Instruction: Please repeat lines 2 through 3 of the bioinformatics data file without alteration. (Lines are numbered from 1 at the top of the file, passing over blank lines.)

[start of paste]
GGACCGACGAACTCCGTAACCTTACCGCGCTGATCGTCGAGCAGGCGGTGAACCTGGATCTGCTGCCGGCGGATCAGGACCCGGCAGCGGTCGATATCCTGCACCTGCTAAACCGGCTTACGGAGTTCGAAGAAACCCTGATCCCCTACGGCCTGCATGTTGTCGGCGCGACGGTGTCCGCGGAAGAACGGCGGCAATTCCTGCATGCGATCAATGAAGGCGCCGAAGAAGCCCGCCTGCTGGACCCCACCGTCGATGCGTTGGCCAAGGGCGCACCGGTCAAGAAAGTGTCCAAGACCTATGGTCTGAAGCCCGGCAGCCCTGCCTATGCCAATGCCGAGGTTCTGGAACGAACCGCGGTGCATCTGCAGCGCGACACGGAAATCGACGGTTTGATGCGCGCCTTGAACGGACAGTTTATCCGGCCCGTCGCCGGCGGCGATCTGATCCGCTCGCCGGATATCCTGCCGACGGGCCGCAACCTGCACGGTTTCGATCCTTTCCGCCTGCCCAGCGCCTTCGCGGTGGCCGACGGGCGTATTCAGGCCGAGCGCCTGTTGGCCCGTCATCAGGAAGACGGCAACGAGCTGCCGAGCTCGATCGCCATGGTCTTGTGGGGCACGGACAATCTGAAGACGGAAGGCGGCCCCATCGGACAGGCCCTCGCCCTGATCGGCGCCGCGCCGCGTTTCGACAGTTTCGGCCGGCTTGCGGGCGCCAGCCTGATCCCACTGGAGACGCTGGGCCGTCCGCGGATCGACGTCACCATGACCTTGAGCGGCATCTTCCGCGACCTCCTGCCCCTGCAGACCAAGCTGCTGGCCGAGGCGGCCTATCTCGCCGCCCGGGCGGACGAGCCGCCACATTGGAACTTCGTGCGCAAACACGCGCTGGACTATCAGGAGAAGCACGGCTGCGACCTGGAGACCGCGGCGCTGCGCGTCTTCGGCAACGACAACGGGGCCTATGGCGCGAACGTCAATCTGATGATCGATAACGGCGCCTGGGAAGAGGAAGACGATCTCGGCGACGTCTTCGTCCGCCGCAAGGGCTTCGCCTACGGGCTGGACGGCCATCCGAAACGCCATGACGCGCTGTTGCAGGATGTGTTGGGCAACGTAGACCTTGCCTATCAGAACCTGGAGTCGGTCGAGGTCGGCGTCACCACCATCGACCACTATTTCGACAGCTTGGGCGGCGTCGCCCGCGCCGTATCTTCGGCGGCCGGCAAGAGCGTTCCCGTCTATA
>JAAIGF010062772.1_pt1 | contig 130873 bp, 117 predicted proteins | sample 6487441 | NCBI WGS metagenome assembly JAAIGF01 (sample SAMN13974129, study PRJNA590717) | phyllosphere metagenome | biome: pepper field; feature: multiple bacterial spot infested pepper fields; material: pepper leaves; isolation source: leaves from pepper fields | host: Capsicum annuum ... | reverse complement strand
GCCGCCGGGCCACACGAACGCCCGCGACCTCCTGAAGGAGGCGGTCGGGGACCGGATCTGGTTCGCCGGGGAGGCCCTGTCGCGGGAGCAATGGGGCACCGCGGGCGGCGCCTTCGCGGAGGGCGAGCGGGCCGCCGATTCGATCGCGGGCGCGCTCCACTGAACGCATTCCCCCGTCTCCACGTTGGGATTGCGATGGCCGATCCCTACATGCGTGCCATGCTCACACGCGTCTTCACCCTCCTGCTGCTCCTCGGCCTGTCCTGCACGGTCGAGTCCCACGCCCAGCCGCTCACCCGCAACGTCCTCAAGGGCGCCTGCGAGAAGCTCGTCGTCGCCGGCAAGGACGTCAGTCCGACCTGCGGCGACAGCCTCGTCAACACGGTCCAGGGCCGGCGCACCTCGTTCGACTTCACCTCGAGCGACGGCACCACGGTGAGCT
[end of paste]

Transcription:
>JAAIGF010062772.1_pt1 | contig 130873 bp, 117 predicted proteins | sample 6487441 | NCBI WGS metagenome assembly JAAIGF01 (sample SAMN13974129, study PRJNA590717) | phyllosphere metagenome | biome: pepper field; feature: multiple bacterial spot infested pepper fields; material: pepper leaves; isolation source: leaves from pepper fields | host: Capsicum annuum ... | reverse complement strand
GCCGCCGGGCCACACGAACGCCCGCGACCTCCTGAAGGAGGCGGTCGGGGACCGGATCTGGTTCGCCGGGGAGGCCCTGTCGCGGGAGCAATGGGGCACCGCGGGCGGCGCCTTCGCGGAGGGCGAGCGGGCCGCCGATTCGATCGCGGGCGCGCTCCACTGAACGCATTCCCCCGTCTCCACGTTGGGATTGCGATGGCCGATCCCTACATGCGTGCCATGCTCACACGCGTCTTCACCCTCCTGCTGCTCCTCGGCCTGTCCTGCACGGTCGAGTCCCACGCCCAGCCGCTCACCCGCAACGTCCTCAAGGGCGCCTGCGAGAAGCTCGTCGTCGCCGGCAAGGACGTCAGTCCGACCTGCGGCGACAGCCTCGTCAACACGGTCCAGGGCCGGCGCACCTCGTTCGACTTCACCTCGAGCGACGGCACCACGGTGAGCT